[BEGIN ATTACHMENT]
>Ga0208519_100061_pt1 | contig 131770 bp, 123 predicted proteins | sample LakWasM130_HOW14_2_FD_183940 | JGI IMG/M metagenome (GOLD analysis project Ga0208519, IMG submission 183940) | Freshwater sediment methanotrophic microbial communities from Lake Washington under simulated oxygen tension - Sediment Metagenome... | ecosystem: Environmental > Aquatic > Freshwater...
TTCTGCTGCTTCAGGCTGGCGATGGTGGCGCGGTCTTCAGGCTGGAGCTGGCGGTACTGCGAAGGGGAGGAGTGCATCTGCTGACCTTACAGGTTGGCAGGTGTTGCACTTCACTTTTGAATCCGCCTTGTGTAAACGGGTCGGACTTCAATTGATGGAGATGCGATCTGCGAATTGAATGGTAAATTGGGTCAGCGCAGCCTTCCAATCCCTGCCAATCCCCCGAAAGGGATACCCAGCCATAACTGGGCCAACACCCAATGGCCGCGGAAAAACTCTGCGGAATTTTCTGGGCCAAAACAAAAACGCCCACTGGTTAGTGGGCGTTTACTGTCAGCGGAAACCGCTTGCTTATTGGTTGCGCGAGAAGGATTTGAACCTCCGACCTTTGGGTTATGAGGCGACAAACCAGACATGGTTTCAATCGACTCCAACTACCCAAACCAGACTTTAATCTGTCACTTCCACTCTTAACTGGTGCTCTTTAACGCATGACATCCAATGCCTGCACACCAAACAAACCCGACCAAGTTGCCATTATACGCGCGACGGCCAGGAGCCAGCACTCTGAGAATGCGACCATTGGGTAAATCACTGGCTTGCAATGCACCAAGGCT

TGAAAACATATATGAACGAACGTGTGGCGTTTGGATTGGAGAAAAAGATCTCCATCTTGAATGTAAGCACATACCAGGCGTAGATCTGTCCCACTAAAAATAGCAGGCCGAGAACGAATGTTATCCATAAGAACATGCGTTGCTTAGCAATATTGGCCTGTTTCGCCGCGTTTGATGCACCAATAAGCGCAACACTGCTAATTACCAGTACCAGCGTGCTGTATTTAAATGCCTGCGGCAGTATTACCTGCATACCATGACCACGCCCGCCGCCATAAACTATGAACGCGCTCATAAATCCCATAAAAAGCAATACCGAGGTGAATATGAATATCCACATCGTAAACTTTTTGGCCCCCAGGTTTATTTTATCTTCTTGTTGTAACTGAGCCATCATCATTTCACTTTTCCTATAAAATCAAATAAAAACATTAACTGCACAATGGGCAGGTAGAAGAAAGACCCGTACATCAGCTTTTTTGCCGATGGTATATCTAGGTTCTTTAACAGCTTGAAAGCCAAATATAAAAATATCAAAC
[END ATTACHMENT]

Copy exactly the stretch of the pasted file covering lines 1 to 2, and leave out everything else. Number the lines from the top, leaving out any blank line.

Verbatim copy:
>Ga0208519_100061_pt1 | contig 131770 bp, 123 predicted proteins | sample LakWasM130_HOW14_2_FD_183940 | JGI IMG/M metagenome (GOLD analysis project Ga0208519, IMG submission 183940) | Freshwater sediment methanotrophic microbial communities from Lake Washington under simulated oxygen tension - Sediment Metagenome... | ecosystem: Environmental > Aquatic > Freshwater...
TTCTGCTGCTTCAGGCTGGCGATGGTGGCGCGGTCTTCAGGCTGGAGCTGGCGGTACTGCGAAGGGGAGGAGTGCATCTGCTGACCTTACAGGTTGGCAGGTGTTGCACTTCACTTTTGAATCCGCCTTGTGTAAACGGGTCGGACTTCAATTGATGGAGATGCGATCTGCGAATTGAATGGTAAATTGGGTCAGCGCAGCCTTCCAATCCCTGCCAATCCCCCGAAAGGGATACCCAGCCATAACTGGGCCAACACCCAATGGCCGCGGAAAAACTCTGCGGAATTTTCTGGGCCAAAACAAAAACGCCCACTGGTTAGTGGGCGTTTACTGTCAGCGGAAACCGCTTGCTTATTGGTTGCGCGAGAAGGATTTGAACCTCCGACCTTTGGGTTATGAGGCGACAAACCAGACATGGTTTCAATCGACTCCAACTACCCAAACCAGACTTTAATCTGTCACTTCCACTCTTAACTGGTGCTCTTTAACGCATGACATCCAATGCCTGCACACCAAACAAACCCGACCAAGTTGCCATTATACGCGCGACGGCCAGGAGCCAGCACTCTGAGAATGCGACCATTGGGTAAATCACTGGCTTGCAATGCACCAAGGCT